Table Locking durint Truncate/Insert

  • Hi,

    Every week I want to repopulate a table by doing something along the lines of:

    TRUNCATE TABLE tblA

    INSERT INTO tblA SELECT ... FROM tblB

    That works fine (and takes under five minutes) but we also have an automatic process running that sends data from a view looking at tblA to another server. We don't know when this process will run so need to be sure that tblA will always be populated and that this process doesn't kick off in between the TRUNCATE and the INSERT or halfway through the INSERT etc.

    Is it as simple as putting the TRUNCATE/INSERT into a transaction? If so, in the extremely unlikely event that the automatic process kicks off, will it just wait until the transaction completes and the tblA is populated?

    Many thanks,

    Richard

    _____________________________________________________________________
    MCSA SQL Server 2012

  • Richard Warr (10/13/2011)


    Hi,

    Every week I want to repopulate a table by doing something along the lines of:

    TRUNCATE TABLE tblA

    INSERT INTO tblA SELECT ... FROM tblB

    That works fine (and takes under five minutes) but we also have an automatic process running that sends data from a view looking at tblA to another server. We don't know when this process will run so need to be sure that tblA will always be populated and that this process doesn't kick off in between the TRUNCATE and the INSERT or halfway through the INSERT etc.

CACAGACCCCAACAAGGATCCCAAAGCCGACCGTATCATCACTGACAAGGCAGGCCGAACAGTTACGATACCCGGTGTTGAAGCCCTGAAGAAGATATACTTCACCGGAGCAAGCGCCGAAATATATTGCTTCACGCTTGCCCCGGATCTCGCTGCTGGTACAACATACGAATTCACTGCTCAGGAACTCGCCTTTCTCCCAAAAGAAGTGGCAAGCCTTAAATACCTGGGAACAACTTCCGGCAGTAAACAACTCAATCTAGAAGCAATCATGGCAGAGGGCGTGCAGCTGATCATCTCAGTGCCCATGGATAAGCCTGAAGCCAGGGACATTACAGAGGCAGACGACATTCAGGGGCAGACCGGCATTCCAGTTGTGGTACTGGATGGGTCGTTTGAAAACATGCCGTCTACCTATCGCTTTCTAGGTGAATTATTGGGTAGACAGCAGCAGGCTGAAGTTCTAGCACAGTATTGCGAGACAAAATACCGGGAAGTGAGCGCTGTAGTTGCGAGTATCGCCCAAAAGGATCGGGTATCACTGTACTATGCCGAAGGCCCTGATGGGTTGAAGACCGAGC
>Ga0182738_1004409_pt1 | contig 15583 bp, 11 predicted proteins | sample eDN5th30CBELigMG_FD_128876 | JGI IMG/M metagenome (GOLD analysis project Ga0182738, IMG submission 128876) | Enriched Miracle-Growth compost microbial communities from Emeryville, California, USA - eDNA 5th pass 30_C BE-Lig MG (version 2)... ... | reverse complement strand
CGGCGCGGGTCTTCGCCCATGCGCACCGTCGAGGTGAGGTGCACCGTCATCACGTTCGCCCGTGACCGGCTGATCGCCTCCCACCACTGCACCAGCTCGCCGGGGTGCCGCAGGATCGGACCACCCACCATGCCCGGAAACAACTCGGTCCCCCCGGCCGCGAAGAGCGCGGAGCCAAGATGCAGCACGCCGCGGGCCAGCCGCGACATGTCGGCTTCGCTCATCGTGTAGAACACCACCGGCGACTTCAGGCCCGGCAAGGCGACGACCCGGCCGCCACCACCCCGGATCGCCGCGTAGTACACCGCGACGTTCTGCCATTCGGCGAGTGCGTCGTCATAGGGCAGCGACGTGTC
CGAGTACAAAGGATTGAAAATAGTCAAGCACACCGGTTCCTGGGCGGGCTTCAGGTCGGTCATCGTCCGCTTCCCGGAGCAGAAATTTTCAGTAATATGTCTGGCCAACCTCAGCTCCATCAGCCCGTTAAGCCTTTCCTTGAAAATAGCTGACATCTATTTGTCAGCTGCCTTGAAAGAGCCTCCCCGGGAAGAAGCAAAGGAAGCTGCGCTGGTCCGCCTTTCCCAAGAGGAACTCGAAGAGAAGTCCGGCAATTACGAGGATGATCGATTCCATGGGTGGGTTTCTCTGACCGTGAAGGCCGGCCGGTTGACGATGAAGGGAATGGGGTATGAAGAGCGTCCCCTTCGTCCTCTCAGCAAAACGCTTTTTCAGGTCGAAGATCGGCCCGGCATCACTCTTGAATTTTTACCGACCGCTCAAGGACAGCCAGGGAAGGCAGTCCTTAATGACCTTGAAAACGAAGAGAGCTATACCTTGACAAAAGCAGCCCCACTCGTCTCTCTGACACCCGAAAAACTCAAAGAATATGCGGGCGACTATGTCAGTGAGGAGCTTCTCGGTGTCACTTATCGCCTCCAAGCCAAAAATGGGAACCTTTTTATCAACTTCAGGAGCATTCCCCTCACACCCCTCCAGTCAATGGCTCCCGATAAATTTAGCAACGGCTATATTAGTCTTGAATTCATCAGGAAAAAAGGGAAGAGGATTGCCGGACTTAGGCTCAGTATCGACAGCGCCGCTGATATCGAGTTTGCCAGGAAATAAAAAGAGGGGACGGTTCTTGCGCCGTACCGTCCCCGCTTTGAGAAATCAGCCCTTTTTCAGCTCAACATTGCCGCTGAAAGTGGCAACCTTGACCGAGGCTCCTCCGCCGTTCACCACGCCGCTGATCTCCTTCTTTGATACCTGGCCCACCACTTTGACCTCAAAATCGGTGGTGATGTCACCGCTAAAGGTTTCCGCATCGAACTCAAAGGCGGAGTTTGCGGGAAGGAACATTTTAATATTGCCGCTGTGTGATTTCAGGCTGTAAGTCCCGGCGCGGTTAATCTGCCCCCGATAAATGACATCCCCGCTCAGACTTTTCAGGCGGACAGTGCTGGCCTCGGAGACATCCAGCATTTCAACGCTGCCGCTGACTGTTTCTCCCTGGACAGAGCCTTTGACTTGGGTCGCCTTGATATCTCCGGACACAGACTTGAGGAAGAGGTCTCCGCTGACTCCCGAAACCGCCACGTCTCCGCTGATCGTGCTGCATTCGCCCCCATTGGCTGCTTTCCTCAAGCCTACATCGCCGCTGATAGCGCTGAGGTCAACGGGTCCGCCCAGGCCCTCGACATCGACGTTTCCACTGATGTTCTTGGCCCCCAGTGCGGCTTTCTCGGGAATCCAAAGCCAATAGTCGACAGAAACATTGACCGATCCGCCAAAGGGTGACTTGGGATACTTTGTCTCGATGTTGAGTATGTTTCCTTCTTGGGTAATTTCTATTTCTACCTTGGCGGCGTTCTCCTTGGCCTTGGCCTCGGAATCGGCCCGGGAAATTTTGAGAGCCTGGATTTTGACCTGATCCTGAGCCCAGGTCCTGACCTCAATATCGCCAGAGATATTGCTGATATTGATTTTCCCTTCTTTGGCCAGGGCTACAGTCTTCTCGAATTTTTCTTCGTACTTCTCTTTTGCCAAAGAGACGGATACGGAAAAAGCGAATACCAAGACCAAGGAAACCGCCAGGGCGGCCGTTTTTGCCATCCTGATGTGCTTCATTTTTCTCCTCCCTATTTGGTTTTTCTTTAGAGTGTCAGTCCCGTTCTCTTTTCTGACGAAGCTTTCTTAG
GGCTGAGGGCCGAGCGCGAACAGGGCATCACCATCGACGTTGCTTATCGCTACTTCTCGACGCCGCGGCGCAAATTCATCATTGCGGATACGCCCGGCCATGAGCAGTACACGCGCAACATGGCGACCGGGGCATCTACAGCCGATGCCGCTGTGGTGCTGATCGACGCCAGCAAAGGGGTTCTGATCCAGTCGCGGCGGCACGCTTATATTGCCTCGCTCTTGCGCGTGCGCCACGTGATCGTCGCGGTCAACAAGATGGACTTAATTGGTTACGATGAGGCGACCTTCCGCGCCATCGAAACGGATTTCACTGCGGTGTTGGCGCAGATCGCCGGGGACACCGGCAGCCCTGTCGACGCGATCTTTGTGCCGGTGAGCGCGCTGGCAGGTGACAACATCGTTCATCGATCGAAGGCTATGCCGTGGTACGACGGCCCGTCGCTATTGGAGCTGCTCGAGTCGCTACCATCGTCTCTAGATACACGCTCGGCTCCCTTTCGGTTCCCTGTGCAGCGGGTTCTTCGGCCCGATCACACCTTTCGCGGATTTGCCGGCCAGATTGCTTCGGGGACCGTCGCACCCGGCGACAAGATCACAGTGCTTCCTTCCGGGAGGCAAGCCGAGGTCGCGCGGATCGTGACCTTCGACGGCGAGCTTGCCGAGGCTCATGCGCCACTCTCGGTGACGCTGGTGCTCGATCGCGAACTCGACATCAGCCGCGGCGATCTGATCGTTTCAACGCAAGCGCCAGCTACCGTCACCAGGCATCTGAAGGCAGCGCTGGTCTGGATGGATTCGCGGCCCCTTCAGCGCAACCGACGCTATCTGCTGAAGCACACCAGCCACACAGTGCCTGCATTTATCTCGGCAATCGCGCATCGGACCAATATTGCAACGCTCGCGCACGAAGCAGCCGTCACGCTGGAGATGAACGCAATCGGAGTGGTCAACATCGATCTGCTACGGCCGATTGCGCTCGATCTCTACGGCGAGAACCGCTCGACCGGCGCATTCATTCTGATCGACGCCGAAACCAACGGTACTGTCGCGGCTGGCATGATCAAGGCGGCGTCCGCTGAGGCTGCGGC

Is it as simple as putting the TRUNCATE/INSERT into a transaction? If so, in the extremely unlikely event that the automatic process kicks off, will it just wait until the transaction completes and the tblA is populated?

    Many thanks,

    Richard

    I am sure someone will correct me if I am wrong here, but I think you have the right idea although I think you may want to change your truncate table to a delete from tblA inside of a transaction. As long as the delete and the insert are inside of a transactin the transaction will block the other process until it is finished. Now the other process might timeout while it is waiting. You would also want to make sure the other process isn't using a (nolock) hint which would do a dirty read.

  • Thanks for the reply. I was using the TRUNCATE purely for speed as the table may contain 10 million records in a few months time. There's also less of an impact on the log files.

    However, I'll happily change that to a DELETE if it makes things safer.

    _____________________________________________________________________
    MCSA SQL Server 2012

  • My concern about the truncate has to do with the truncate command does not log the removing of the records. The truncate command is logged and you can roll it back. Still since the size of your table is so large it would seem best to truncate, so that it is quicker and doesn't take up log space.

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